Special Issue "Aero-Engines: A Quest for Lower Fuel Burn and Reduced Emissions"

A special issue of Aerospace (ISSN 2226-4310).

Deadline for manuscript submissions: closed (1 November 2019) | Viewed by 137

Special Issue Editor

Prof. Dr. Patrick Hendrick
E-Mail Website
Guest Editor
Department of Aero-Thermo-Mechanics, Faculty of Engineering, Université Libre de Bruxelles (ULB), 1050 Bruxelles, Belgium
Interests: aero-engine cycles; aero-engine testing; lubrication of gas turbine engines; installation effects on aircraft and helicopters

Special Issue Information

Dear Colleagues,

Aero-engines are mandatory for the planned development of civil transport aviation of the 20s and the 30s of the 21st century. The absolute need for engines to reach this increased number of passengers is twofold, with a further reduction of the fuel burn (with a lower TSFC) and a drastic reduction of the emissions, namely air pollutants and noise. This Special Issue will cover two objectives covering these needs, as follows: it will examine in detail the requested aero-engine cycles and architecture that can bring about the needed fuel consumption reduction per passenger, and it will review the technological solutions bringing about the imposed reduction of air pollution and noise.

The first part of the Special Issue covers the quest for lower TSFC (or SFC), and even more specifically of the fuel burn per passenger and mile (km). The new and future aero-engine cycles and the related organization and architecture will be studied and analyzed in detail, with  focus on the different components that must be improved and vastly updated compared with the current aero-engine sub-systems. The Special Issue will go through the innovations needed in the design of the cowls and nacelles, fan blades for UHBPR engines, gearboxes of GTF engines, high-speed boosters, ultra-high pressure ratio’s, and high speed LPT design, but also of the high-speed propellers with aft-mounted counter-rotating blade rows as open rotors (or unducted fans) or more classical propfans.

The second part of the Special Issue covers the technological development required to reduce the emissions of these new aero-engines even further, namely: lower greenhouse gas emissions, lower NOx, or new fuels as synthetic fuels or hydrogen, but also to reduced noise emissions at take-off and landing and during the climb.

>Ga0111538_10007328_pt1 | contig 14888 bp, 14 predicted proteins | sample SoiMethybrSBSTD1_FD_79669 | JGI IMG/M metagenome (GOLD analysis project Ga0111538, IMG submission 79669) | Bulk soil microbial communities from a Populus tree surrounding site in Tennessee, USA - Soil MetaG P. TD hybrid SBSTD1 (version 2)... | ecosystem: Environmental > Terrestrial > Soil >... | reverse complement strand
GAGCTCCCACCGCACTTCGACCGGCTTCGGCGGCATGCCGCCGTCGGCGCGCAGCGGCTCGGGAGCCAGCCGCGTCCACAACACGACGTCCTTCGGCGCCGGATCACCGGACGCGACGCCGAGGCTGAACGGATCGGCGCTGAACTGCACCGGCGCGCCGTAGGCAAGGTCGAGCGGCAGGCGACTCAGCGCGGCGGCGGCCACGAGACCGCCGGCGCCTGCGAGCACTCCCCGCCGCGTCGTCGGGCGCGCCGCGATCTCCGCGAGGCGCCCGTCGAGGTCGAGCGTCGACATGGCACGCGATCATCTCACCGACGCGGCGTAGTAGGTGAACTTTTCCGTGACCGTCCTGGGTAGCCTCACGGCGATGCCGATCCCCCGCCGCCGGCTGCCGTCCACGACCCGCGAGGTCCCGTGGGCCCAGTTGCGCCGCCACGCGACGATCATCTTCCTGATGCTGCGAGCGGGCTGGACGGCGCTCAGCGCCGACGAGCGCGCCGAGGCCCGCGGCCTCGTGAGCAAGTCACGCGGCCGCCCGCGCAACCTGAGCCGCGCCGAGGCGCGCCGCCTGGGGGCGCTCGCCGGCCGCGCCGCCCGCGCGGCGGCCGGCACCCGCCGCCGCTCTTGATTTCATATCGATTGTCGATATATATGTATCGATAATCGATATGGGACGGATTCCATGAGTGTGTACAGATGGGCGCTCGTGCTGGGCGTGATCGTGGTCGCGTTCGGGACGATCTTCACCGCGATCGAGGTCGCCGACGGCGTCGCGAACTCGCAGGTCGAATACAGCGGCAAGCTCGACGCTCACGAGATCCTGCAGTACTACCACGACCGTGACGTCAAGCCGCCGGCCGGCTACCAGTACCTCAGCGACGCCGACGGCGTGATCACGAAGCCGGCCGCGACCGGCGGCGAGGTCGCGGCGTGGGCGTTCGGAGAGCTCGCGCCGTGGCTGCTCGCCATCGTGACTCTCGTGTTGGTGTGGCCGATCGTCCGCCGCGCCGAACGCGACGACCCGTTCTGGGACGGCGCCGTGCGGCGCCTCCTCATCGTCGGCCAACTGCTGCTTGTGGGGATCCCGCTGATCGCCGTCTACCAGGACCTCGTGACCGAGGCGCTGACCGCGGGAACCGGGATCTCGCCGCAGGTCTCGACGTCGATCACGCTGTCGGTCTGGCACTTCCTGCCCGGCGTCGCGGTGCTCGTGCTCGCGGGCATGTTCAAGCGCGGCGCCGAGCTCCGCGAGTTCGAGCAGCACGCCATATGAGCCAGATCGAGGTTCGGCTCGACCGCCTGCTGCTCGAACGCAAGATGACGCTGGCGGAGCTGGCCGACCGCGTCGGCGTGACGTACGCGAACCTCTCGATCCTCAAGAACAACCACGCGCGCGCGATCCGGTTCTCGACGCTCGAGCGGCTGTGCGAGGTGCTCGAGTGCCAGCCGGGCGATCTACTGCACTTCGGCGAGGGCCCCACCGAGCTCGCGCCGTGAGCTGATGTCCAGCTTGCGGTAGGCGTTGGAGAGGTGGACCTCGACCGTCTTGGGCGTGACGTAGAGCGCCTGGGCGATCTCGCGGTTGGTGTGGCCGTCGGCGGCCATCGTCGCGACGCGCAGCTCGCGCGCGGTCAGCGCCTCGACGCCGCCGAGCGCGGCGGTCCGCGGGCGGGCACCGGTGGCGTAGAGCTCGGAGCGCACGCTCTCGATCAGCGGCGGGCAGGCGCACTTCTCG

Prof. Dr. Patrick Hendrick
Guest Editor

Manuscript Submission Information

Manuscripts should be submitted online at www.mdpi.com by registering and logging in to this website. Once you are registered, click here to go to the submission form. Manuscripts can be submitted until the deadline. All submissions that pass pre-check are peer-reviewed. Accepted papers will be published continuously in the journal (as soon as accepted) and will be listed together on the special issue website. Research articles, review articles as well as short communications are invited. For planned papers, a title and short abstract (about 100 words) can be sent to the Editorial Office for announcement on this website.

Submitted manuscripts should not have been published previously, nor be under consideration for publication elsewhere (except conference proceedings papers). All manuscripts are thoroughly refereed through a single-blind peer-review process. A guide for authors and other relevant information for submission of manuscripts is available on the Instructions for Authors page. Aerospace is an international peer-reviewed open access monthly journal published by MDPI.

Please visit the Instructions for Authors page before submitting a manuscript. The Article Processing Charge (APC) for publication in this open access journal is 1600 CHF (Swiss Francs). Submitted papers should be well formatted and use good English. Authors may use MDPI's English editing service prior to publication or during author revisions.

Published Papers

There is no accepted submissions to this special issue at this moment.
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